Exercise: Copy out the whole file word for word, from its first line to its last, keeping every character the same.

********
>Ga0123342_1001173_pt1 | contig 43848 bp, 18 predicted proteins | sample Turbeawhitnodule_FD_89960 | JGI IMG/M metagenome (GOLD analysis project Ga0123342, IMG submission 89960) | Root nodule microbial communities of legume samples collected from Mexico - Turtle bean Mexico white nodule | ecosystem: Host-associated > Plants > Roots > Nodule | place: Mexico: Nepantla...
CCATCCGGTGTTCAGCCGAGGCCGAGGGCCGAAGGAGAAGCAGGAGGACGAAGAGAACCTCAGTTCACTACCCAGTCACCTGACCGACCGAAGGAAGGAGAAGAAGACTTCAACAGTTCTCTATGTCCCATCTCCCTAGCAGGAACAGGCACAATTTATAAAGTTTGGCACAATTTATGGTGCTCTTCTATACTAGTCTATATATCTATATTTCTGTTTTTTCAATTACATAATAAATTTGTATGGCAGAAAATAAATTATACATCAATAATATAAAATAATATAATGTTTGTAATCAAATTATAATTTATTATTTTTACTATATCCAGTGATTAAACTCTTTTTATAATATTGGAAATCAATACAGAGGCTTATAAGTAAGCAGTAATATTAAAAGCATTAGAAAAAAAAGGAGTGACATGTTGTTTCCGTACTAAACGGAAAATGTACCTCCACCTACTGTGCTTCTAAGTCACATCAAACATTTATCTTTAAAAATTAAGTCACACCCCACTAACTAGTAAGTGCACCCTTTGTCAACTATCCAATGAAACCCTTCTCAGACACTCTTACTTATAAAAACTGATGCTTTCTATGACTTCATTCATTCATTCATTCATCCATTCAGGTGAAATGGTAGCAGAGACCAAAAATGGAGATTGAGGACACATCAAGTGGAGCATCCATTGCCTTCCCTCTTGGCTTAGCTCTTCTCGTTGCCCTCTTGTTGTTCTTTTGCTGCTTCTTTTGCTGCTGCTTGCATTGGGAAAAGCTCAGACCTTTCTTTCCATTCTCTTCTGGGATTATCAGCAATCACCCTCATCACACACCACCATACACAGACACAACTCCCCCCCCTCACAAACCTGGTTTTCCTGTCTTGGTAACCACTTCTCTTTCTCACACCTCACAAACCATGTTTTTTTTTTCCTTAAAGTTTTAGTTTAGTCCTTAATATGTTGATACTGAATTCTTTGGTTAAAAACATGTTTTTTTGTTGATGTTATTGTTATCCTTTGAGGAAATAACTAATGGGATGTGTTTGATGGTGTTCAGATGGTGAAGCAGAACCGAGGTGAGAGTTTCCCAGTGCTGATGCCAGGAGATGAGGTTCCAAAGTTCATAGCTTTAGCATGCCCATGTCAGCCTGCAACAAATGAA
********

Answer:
>Ga0123342_1001173_pt1 | contig 43848 bp, 18 predicted proteins | sample Turbeawhitnodule_FD_89960 | JGI IMG/M metagenome (GOLD analysis project Ga0123342, IMG submission 89960) | Root nodule microbial communities of legume samples collected from Mexico - Turtle bean Mexico white nodule | ecosystem: Host-associated > Plants > Roots > Nodule | place: Mexico: Nepantla...
CCATCCGGTGTTCAGCCGAGGCCGAGGGCCGAAGGAGAAGCAGGAGGACGAAGAGAACCTCAGTTCACTACCCAGTCACCTGACCGACCGAAGGAAGGAGAAGAAGACTTCAACAGTTCTCTATGTCCCATCTCCCTAGCAGGAACAGGCACAATTTATAAAGTTTGGCACAATTTATGGTGCTCTTCTATACTAGTCTATATATCTATATTTCTGTTTTTTCAATTACATAATAAATTTGTATGGCAGAAAATAAATTATACATCAATAATATAAAATAATATAATGTTTGTAATCAAATTATAATTTATTATTTTTACTATATCCAGTGATTAAACTCTTTTTATAATATTGGAAATCAATACAGAGGCTTATAAGTAAGCAGTAATATTAAAAGCATTAGAAAAAAAAGGAGTGACATGTTGTTTCCGTACTAAACGGAAAATGTACCTCCACCTACTGTGCTTCTAAGTCACATCAAACATTTATCTTTAAAAATTAAGTCACACCCCACTAACTAGTAAGTGCACCCTTTGTCAACTATCCAATGAAACCCTTCTCAGACACTCTTACTTATAAAAACTGATGCTTTCTATGACTTCATTCATTCATTCATTCATCCATTCAGGTGAAATGGTAGCAGAGACCAAAAATGGAGATTGAGGACACATCAAGTGGAGCATCCATTGCCTTCCCTCTTGGCTTAGCTCTTCTCGTTGCCCTCTTGTTGTTCTTTTGCTGCTTCTTTTGCTGCTGCTTGCATTGGGAAAAGCTCAGACCTTTCTTTCCATTCTCTTCTGGGATTATCAGCAATCACCCTCATCACACACCACCATACACAGACACAACTCCCCCCCCTCACAAACCTGGTTTTCCTGTCTTGGTAACCACTTCTCTTTCTCACACCTCACAAACCATGTTTTTTTTTTCCTTAAAGTTTTAGTTTAGTCCTTAATATGTTGATACTGAATTCTTTGGTTAAAAACATGTTTTTTTGTTGATGTTATTGTTATCCTTTGAGGAAATAACTAATGGGATGTGTTTGATGGTGTTCAGATGGTGAAGCAGAACCGAGGTGAGAGTTTCCCAGTGCTGATGCCAGGAGATGAGGTTCCAAAGTTCATAGCTTTAGCATGCCCATGTCAGCCTGCAACAAATGAA